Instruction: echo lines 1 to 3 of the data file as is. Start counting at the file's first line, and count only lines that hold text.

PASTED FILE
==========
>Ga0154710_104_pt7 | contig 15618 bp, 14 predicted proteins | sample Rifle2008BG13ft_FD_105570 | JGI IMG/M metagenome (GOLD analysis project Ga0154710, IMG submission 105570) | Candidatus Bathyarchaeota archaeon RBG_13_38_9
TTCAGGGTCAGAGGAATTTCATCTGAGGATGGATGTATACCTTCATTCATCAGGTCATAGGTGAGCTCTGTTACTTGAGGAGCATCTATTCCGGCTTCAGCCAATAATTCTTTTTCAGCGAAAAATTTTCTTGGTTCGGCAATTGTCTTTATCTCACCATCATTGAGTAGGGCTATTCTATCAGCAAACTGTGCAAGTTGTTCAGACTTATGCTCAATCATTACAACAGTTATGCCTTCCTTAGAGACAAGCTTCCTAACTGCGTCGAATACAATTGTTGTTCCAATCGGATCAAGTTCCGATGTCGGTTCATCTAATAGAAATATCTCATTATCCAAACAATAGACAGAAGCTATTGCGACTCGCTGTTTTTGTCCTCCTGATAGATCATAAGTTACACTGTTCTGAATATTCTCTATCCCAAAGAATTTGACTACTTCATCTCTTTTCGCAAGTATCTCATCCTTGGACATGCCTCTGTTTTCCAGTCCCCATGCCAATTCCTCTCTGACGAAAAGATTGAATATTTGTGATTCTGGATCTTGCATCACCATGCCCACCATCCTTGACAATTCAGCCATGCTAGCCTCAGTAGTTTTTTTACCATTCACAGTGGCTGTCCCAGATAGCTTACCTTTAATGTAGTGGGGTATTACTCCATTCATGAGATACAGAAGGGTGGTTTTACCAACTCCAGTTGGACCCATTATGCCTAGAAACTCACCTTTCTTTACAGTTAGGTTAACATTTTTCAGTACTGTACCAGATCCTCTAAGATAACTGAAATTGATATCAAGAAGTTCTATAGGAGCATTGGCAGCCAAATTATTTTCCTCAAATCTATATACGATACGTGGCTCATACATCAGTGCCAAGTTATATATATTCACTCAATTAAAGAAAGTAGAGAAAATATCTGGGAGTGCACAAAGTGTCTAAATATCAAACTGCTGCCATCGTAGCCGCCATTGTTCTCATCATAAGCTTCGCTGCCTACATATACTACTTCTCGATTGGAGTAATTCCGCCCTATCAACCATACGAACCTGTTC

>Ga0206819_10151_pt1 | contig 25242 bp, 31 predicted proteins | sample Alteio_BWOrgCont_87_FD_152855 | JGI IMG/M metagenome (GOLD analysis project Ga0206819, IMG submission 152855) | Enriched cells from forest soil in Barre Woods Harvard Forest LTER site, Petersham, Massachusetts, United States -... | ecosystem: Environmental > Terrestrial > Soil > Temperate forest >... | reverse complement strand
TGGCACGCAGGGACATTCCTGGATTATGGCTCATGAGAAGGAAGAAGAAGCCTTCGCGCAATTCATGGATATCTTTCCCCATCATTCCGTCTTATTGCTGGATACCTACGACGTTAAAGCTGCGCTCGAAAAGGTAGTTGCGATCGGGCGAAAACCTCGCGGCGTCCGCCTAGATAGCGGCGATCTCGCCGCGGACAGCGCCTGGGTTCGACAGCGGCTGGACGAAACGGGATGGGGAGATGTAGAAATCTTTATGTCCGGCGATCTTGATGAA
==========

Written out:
>Ga0154710_104_pt7 | contig 15618 bp, 14 predicted proteins | sample Rifle2008BG13ft_FD_105570 | JGI IMG/M metagenome (GOLD analysis project Ga0154710, IMG submission 105570) | Candidatus Bathyarchaeota archaeon RBG_13_38_9
TTCAGGGTCAGAGGAATTTCATCTGAGGATGGATGTATACCTTCATTCATCAGGTCATAGGTGAGCTCTGTTACTTGAGGAGCATCTATTCCGGCTTCAGCCAATAATTCTTTTTCAGCGAAAAATTTTCTTGGTTCGGCAATTGTCTTTATCTCACCATCATTGAGTAGGGCTATTCTATCAGCAAACTGTGCAAGTTGTTCAGACTTATGCTCAATCATTACAACAGTTATGCCTTCCTTAGAGACAAGCTTCCTAACTGCGTCGAATACAATTGTTGTTCCAATCGGATCAAGTTCCGATGTCGGTTCATCTAATAGAAATATCTCATTATCCAAACAATAGACAGAAGCTATTGCGACTCGCTGTTTTTGTCCTCCTGATAGATCATAAGTTACACTGTTCTGAATATTCTCTATCCCAAAGAATTTGACTACTTCATCTCTTTTCGCAAGTATCTCATCCTTGGACATGCCTCTGTTTTCCAGTCCCCATGCCAATTCCTCTCTGACGAAAAGATTGAATATTTGTGATTCTGGATCTTGCATCACCATGCCCACCATCCTTGACAATTCAGCCATGCTAGCCTCAGTAGTTTTTTTACCATTCACAGTGGCTGTCCCAGATAGCTTACCTTTAATGTAGTGGGGTATTACTCCATTCATGAGATACAGAAGGGTGGTTTTACCAACTCCAGTTGGACCCATTATGCCTAGAAACTCACCTTTCTTTACAGTTAGGTTAACATTTTTCAGTACTGTACCAGATCCTCTAAGATAACTGAAATTGATATCAAGAAGTTCTATAGGAGCATTGGCAGCCAAATTATTTTCCTCAAATCTATATACGATACGTGGCTCATACATCAGTGCCAAGTTATATATATTCACTCAATTAAAGAAAGTAGAGAAAATATCTGGGAGTGCACAAAGTGTCTAAATATCAAACTGCTGCCATCGTAGCCGCCATTGTTCTCATCATAAGCTTCGCTGCCTACATATACTACTTCTCGATTGGAGTAATTCCGCCCTATCAACCATACGAACCTGTTC

>Ga0206819_10151_pt1 | contig 25242 bp, 31 predicted proteins | sample Alteio_BWOrgCont_87_FD_152855 | JGI IMG/M metagenome (GOLD analysis project Ga0206819, IMG submission 152855) | Enriched cells from forest soil in Barre Woods Harvard Forest LTER site, Petersham, Massachusetts, United States -... | ecosystem: Environmental > Terrestrial > Soil > Temperate forest >... | reverse complement strand